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The History of the Upper West Side

by | Sep 22, 2014

The Upper West Side is a neighborhood in the borough of Manhattan, New York City, that lies between Central Park and the Hudson River and between West 59th Street and West 110th Street. The area is a primarily residential neighborhood filled with brownstone and luxury apartment buildings. The Upper West Side is home to New York landmarks such as Lincoln Center, Columbia University, the Cathedral of St. John the Divine, the Dakota Apartments, and Zabar’s food emporium.
NYC Real EstateDutch immigrants settled the Upper West Side in the early and mid-seventeenth century with resistance from the then-residents of the north end of the island, the Munsee Indians. Expansion of the Dutch settlers temporarily ended in the 1650s due to warfare and raids by the Munsees, leaving the Dutch (Bloomingdale).
Bloomingdale, being mainly farmland and countryside, was a large producer of tobacco at the beginning of the eighteenth century. In 1703, Bloomingdale Road -which would eventually become Broadway- was built built to handle the increase in commerce. The road ran from 23rd Street to 114th Street.

Bloomingdale’s relative isolation became desired for country estates for wealthy merchants, and by the late eighteenth century, fine homes and farms accented the once isolated area. In the fall of 1776, Harlem Heights hosted a battle in the War of Independence, notable only for its strategic unimportance.

In the eighteenth and early nineteenth centuries, Bloomingdale Road hosted New York’s most ambitious homes. By the the middle of the nineteenth century, parts of the Upper West Side had become lower class. The Hudson River Railroad soon ran along the riverbank and with the creation of Central park, many squatters moved their shack westward to the UWS. Parts of the area gave way to squatters’ housing, boarding houses, and taverns.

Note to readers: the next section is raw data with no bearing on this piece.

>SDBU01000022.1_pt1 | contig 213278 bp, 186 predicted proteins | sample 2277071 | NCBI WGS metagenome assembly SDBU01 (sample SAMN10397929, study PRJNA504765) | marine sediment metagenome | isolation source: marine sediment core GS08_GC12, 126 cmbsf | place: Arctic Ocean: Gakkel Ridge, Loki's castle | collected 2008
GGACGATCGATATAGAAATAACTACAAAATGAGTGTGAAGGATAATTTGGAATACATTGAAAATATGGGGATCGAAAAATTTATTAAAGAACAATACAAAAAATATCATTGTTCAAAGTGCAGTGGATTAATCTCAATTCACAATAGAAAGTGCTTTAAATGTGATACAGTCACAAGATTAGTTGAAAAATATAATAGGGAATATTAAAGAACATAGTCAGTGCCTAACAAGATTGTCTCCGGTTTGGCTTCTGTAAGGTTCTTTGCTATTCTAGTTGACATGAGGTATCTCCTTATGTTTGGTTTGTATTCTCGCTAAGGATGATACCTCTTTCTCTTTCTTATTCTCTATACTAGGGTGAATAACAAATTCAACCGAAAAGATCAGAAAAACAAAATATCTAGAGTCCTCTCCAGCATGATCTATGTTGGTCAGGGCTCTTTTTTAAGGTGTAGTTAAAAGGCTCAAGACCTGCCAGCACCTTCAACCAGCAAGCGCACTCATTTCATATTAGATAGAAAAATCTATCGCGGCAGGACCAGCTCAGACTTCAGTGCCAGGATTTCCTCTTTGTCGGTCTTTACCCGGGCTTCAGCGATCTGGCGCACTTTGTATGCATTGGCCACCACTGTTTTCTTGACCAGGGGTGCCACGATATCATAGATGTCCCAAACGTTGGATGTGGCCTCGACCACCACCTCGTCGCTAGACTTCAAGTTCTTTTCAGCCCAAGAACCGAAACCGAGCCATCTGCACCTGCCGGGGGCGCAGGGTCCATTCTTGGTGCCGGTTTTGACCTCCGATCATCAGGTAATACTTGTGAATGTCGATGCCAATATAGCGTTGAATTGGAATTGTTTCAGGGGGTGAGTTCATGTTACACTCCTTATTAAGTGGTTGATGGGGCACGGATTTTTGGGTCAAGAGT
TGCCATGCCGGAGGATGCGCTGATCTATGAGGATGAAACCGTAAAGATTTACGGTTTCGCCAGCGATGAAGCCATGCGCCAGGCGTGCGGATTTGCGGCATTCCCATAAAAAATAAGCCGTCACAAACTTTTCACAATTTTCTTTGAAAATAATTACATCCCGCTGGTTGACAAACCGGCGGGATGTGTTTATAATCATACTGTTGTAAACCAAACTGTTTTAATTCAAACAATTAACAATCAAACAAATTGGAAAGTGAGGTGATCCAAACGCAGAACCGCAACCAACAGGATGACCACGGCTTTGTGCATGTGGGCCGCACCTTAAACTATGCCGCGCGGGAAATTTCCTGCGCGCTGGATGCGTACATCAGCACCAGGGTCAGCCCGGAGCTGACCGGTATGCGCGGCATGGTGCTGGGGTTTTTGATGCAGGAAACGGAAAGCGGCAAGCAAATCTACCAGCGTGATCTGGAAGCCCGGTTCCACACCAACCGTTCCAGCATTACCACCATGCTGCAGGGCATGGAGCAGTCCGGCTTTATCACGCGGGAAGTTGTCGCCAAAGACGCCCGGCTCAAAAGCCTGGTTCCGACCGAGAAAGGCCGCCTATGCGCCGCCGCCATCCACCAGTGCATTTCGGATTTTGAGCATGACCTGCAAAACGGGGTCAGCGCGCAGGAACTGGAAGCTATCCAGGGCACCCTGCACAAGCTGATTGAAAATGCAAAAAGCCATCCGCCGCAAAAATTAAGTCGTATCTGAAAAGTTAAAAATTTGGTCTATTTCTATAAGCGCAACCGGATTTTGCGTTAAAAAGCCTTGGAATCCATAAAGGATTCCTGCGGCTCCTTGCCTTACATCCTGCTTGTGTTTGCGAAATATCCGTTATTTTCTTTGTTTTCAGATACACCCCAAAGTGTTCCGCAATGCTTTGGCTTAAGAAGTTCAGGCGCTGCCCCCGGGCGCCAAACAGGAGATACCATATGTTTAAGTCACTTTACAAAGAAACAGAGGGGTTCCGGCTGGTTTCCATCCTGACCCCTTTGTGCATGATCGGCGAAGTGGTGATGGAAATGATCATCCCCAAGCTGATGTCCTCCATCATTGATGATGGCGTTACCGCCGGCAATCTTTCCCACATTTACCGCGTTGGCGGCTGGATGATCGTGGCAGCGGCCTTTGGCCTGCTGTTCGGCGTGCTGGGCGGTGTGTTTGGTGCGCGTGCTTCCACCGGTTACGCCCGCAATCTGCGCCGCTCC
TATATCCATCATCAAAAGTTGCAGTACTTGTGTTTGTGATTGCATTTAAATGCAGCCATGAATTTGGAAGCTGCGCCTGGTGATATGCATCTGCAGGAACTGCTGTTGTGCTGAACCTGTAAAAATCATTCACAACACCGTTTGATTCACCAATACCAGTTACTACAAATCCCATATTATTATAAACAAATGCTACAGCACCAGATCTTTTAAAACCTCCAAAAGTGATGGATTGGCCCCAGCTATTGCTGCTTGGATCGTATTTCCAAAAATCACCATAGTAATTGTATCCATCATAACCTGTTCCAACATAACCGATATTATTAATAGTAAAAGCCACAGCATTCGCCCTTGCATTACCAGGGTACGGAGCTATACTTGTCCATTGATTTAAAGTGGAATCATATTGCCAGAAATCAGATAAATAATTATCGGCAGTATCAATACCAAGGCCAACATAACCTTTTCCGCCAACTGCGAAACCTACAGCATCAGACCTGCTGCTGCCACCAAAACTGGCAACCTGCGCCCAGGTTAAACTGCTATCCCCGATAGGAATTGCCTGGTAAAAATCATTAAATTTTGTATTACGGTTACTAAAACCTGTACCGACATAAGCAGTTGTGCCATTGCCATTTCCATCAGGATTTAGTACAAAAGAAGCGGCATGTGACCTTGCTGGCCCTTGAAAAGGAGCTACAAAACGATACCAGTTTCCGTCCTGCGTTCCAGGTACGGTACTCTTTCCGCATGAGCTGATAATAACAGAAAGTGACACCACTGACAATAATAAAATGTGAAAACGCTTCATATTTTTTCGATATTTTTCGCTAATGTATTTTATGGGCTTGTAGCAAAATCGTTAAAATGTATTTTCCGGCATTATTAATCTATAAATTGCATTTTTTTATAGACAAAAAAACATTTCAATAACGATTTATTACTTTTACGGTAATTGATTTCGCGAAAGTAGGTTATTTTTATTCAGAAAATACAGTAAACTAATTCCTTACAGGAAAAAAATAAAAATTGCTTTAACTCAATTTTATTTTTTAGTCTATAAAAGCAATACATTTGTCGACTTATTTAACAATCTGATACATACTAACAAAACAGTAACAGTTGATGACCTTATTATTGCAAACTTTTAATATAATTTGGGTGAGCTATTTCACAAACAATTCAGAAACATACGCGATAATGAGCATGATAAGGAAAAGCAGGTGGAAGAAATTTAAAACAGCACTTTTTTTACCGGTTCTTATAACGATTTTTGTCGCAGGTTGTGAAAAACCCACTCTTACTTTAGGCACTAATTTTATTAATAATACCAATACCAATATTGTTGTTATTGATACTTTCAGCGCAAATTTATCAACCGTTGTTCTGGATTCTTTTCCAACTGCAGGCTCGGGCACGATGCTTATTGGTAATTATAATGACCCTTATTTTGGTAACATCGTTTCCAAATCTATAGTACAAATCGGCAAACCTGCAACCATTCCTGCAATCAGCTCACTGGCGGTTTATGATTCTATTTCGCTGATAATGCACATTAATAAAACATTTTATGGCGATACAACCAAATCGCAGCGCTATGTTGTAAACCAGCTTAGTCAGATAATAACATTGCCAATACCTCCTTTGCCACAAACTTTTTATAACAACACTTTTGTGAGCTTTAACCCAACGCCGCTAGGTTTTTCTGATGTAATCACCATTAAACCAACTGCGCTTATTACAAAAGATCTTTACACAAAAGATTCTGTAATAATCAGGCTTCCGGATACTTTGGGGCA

Still being considered the country, the “West End” remained largely undeveloped throughout the nineteenth century, even with its increased metropolitan feel.  Broadway, bit-by-bit, began to replace the once “Bloomingdale Road”.

Gentrification of the Upper West Side began in the late nineteenth century with Columbia University’s relocation to Morningside Heights, using land once held by the Bloomingdale Asylum. By 1910, high-rises began their transition to the area with grand projects such as The Dakota and The San Remo. Columbus Avenue became known for commerce, Amsterdam known for low rent housing, Riverside Drive for its elegant residences, and West End for its quiet neighborhood feel. Broadway hosted an odd collection of hotels and vacant lots owned by developers waiting for an economic boom.

The completion of the subway in 1904 citified the West End landscape and pushed out the homeowner-oriented rural building trends which dominated the area for half a century and made way for apartment housing.

NYC Real EstateThe building of Lincoln Center stretched the neighborhood boundaries from 65th Street down to 59th Street and the old rail yards were replaced by the Riverside South residential project and a southward extension of Riverside Park. The Bloomingdale district is now the site for Columbia University and the Cathedral of Saint John the Divine. It once hosted the most ambitious free-standing home ever built in Manhattan, the Schwav Mansion, which has since vanished. “Bloomingdale” is still used to reference the area from 96th Street to 110th Street from Riverside Park to Amsterdam Avenue. Before Columbia relocated from the Upper East Side, the area was also referred to as Asylum Hill after the Bloomingdale Asylum which used to be housed there.

The influx of cultural diversity in the fifties and sixties has kept the area demographically diverse. BecauseNYC Real Estate of the diversity, the Upper West Side has retained a liberal constituency and a mostly bohemian attitude. Urban renewal, started by Robert Moses in the mid-fifties, began the UWS revival. Through mass unpopularity in the 1970s, the neighborhood retained a community and neighborhood feel, which attracted artists, writers, and young families who were also attracted to relatively low rents. The wealth of the eighties renewed the area, raising rents and drawing yuppies and their accompanying incomes; this influx prompted renovation of the grand old buildings of the earlier era.

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